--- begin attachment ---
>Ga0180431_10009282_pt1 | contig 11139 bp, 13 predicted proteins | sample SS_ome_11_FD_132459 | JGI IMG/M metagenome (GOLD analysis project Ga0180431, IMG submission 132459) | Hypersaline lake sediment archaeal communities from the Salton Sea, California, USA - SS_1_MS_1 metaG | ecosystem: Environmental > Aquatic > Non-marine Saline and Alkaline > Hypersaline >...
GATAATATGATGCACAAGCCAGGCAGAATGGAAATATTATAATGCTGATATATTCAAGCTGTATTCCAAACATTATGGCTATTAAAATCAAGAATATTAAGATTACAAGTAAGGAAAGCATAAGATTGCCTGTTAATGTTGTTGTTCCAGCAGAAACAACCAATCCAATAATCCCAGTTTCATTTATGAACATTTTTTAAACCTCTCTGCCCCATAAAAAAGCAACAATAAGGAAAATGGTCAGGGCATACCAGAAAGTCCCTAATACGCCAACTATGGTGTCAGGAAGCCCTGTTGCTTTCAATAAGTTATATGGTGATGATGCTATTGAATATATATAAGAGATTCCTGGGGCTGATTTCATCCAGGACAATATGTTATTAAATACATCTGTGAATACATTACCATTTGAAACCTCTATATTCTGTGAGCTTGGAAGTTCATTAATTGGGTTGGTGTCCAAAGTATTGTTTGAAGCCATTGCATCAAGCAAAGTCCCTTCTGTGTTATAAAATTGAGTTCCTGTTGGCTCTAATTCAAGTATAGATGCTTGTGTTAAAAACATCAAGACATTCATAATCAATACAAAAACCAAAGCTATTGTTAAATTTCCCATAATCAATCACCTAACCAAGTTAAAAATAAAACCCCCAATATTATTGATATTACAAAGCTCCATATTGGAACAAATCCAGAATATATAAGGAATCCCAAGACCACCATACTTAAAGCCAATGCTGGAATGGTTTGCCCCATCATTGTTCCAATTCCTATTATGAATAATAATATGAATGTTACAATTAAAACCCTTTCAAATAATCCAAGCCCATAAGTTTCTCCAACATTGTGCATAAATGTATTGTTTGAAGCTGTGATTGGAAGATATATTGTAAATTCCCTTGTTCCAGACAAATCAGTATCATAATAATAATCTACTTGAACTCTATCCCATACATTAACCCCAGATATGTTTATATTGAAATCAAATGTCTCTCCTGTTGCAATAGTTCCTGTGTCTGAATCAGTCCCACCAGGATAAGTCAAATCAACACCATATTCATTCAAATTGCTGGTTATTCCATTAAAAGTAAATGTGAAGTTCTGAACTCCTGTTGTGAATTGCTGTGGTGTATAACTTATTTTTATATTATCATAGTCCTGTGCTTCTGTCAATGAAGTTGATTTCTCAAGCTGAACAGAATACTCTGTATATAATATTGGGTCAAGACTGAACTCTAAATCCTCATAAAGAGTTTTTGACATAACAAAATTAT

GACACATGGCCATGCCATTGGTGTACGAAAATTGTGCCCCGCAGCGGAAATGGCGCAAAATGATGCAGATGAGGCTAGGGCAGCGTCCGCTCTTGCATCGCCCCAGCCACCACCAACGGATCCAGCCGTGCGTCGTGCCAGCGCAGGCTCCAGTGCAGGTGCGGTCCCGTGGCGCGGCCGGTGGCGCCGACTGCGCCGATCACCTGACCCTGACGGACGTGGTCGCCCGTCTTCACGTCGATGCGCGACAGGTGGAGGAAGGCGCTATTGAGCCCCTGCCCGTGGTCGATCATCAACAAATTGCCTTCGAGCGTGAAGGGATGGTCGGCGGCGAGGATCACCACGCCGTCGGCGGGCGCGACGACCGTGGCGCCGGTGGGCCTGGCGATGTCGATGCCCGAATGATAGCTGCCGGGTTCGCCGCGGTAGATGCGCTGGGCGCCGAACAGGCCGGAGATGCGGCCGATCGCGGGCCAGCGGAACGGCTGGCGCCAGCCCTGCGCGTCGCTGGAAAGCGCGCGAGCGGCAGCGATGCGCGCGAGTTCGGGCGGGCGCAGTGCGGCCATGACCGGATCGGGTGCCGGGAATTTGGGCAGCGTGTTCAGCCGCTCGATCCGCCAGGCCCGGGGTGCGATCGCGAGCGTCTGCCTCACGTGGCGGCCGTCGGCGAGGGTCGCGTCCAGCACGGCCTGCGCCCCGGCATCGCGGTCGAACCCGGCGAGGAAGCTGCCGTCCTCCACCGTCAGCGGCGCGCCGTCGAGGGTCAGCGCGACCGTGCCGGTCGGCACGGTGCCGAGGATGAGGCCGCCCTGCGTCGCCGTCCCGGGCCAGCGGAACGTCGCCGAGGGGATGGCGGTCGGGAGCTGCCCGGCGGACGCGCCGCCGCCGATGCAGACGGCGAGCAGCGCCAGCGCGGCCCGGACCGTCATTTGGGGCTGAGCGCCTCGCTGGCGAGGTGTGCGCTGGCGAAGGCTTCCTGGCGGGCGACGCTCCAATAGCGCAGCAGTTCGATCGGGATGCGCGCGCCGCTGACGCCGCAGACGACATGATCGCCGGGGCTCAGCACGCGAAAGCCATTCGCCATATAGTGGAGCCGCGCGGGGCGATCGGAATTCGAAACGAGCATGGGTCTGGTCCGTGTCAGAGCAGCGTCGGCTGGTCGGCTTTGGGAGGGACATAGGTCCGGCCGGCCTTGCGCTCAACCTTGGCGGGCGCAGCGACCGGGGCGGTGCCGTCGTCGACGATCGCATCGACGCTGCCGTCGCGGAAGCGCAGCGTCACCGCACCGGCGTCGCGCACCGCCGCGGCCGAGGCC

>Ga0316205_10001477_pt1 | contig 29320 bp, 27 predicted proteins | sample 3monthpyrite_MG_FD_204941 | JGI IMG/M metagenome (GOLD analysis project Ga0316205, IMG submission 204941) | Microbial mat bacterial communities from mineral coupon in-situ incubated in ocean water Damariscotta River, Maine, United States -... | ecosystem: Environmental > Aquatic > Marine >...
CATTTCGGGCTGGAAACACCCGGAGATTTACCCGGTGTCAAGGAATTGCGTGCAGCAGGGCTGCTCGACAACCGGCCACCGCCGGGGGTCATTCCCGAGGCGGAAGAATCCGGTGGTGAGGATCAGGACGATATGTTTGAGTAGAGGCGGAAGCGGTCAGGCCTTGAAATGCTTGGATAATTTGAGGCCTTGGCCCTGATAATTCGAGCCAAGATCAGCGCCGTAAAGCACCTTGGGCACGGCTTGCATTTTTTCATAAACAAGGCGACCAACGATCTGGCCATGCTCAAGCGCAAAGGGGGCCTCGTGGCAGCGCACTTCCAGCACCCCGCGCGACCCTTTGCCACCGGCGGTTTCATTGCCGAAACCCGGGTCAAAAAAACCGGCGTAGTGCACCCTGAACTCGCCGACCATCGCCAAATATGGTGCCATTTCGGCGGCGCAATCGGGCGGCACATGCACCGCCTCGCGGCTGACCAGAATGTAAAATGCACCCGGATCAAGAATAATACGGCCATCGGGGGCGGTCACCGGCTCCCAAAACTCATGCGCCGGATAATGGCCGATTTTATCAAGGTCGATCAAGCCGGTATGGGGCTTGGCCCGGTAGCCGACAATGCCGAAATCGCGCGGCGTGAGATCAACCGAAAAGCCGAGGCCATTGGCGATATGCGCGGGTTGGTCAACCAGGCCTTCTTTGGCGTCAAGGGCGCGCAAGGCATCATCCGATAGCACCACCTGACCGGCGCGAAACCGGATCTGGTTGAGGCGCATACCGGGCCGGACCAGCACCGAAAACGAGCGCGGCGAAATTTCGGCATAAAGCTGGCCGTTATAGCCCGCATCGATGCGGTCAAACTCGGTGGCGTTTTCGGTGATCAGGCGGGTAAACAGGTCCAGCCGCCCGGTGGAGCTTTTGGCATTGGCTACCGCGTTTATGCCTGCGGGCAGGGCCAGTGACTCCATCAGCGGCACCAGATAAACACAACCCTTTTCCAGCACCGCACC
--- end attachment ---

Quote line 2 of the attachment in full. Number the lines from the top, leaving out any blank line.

GATAATATGATGCACAAGCCAGGCAGAATGGAAATATTATAATGCTGATATATTCAAGCTGTATTCCAAACATTATGGCTATTAAAATCAAGAATATTAAGATTACAAGTAAGGAAAGCATAAGATTGCCTGTTAATGTTGTTGTTCCAGCAGAAACAACCAATCCAATAATCCCAGTTTCATTTATGAACATTTTTTAAACCTCTCTGCCCCATAAAAAAGCAACAATAAGGAAAATGGTCAGGGCATACCAGAAAGTCCCTAATACGCCAACTATGGTGTCAGGAAGCCCTGTTGCTTTCAATAAGTTATATGGTGATGATGCTATTGAATATATATAAGAGATTCCTGGGGCTGATTTCATCCAGGACAATATGTTATTAAATACATCTGTGAATACATTACCATTTGAAACCTCTATATTCTGTGAGCTTGGAAGTTCATTAATTGGGTTGGTGTCCAAAGTATTGTTTGAAGCCATTGCATCAAGCAAAGTCCCTTCTGTGTTATAAAATTGAGTTCCTGTTGGCTCTAATTCAAGTATAGATGCTTGTGTTAAAAACATCAAGACATTCATAATCAATACAAAAACCAAAGCTATTGTTAAATTTCCCATAATCAATCACCTAACCAAGTTAAAAATAAAACCCCCAATATTATTGATATTACAAAGCTCCATATTGGAACAAATCCAGAATATATAAGGAATCCCAAGACCACCATACTTAAAGCCAATGCTGGAATGGTTTGCCCCATCATTGTTCCAATTCCTATTATGAATAATAATATGAATGTTACAATTAAAACCCTTTCAAATAATCCAAGCCCATAAGTTTCTCCAACATTGTGCATAAATGTATTGTTTGAAGCTGTGATTGGAAGATATATTGTAAATTCCCTTGTTCCAGACAAATCAGTATCATAATAATAATCTACTTGAACTCTATCCCATACATTAACCCCAGATATGTTTATATTGAAATCAAATGTCTCTCCTGTTGCAATAGTTCCTGTGTCTGAATCAGTCCCACCAGGATAAGTCAAATCAACACCATATTCATTCAAATTGCTGGTTATTCCATTAAAAGTAAATGTGAAGTTCTGAACTCCTGTTGTGAATTGCTGTGGTGTATAACTTATTTTTATATTATCATAGTCCTGTGCTTCTGTCAATGAAGTTGATTTCTCAAGCTGAACAGAATACTCTGTATATAATATTGGGTCAAGACTGAACTCTAAATCCTCATAAAGAGTTTTTGACATAACAAAATTAT